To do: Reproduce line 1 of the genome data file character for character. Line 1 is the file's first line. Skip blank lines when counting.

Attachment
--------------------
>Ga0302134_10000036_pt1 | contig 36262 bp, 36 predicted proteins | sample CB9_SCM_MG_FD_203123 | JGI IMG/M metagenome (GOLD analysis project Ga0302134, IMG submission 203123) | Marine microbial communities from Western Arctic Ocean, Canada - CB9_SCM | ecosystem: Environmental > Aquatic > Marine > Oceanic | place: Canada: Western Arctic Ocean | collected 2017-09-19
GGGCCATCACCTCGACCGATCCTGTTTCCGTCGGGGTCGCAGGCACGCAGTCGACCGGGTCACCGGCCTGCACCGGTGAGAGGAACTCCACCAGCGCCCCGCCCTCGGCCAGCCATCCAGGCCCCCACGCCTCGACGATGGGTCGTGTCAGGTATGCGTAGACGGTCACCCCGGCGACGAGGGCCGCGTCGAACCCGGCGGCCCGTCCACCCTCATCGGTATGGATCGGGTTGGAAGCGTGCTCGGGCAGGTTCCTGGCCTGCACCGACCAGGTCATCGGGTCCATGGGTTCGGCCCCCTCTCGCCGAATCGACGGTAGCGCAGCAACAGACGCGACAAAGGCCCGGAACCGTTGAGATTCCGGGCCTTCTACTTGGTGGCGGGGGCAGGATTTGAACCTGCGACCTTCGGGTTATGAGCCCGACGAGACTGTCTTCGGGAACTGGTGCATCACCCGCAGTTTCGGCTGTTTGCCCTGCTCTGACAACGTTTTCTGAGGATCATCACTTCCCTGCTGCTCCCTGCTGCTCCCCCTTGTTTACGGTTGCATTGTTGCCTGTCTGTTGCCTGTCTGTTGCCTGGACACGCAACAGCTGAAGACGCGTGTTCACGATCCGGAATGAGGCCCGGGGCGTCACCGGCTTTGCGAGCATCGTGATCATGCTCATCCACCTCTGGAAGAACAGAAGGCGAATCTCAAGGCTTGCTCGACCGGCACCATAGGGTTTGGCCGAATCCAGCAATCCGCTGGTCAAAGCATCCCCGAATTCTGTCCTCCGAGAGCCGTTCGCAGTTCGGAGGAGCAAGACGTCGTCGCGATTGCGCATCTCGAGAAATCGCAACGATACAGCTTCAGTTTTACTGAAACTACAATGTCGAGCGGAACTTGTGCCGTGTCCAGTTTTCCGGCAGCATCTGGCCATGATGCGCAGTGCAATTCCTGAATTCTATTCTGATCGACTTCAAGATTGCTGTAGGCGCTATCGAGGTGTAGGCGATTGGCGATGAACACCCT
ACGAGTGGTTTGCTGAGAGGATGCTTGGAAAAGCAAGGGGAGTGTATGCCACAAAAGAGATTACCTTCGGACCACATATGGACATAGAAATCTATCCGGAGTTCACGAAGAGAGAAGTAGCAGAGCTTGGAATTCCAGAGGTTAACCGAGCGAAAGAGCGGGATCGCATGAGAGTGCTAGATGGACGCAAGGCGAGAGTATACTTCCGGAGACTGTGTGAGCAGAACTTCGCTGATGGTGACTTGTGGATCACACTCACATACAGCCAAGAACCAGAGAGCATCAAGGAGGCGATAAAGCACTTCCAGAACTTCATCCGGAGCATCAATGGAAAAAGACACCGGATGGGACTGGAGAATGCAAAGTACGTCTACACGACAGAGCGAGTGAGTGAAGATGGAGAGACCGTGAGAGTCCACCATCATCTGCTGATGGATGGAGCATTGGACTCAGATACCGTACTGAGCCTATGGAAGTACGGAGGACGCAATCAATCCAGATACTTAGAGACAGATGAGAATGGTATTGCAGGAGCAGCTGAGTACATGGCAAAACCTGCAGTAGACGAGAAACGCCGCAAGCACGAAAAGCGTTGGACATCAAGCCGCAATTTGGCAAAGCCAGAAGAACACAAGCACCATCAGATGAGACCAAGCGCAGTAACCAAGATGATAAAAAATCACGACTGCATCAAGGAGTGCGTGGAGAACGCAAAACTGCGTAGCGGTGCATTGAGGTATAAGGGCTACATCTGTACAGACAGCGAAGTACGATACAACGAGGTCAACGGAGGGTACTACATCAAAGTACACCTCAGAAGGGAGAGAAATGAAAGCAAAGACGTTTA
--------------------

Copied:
>Ga0302134_10000036_pt1 | contig 36262 bp, 36 predicted proteins | sample CB9_SCM_MG_FD_203123 | JGI IMG/M metagenome (GOLD analysis project Ga0302134, IMG submission 203123) | Marine microbial communities from Western Arctic Ocean, Canada - CB9_SCM | ecosystem: Environmental > Aquatic > Marine > Oceanic | place: Canada: Western Arctic Ocean | collected 2017-09-19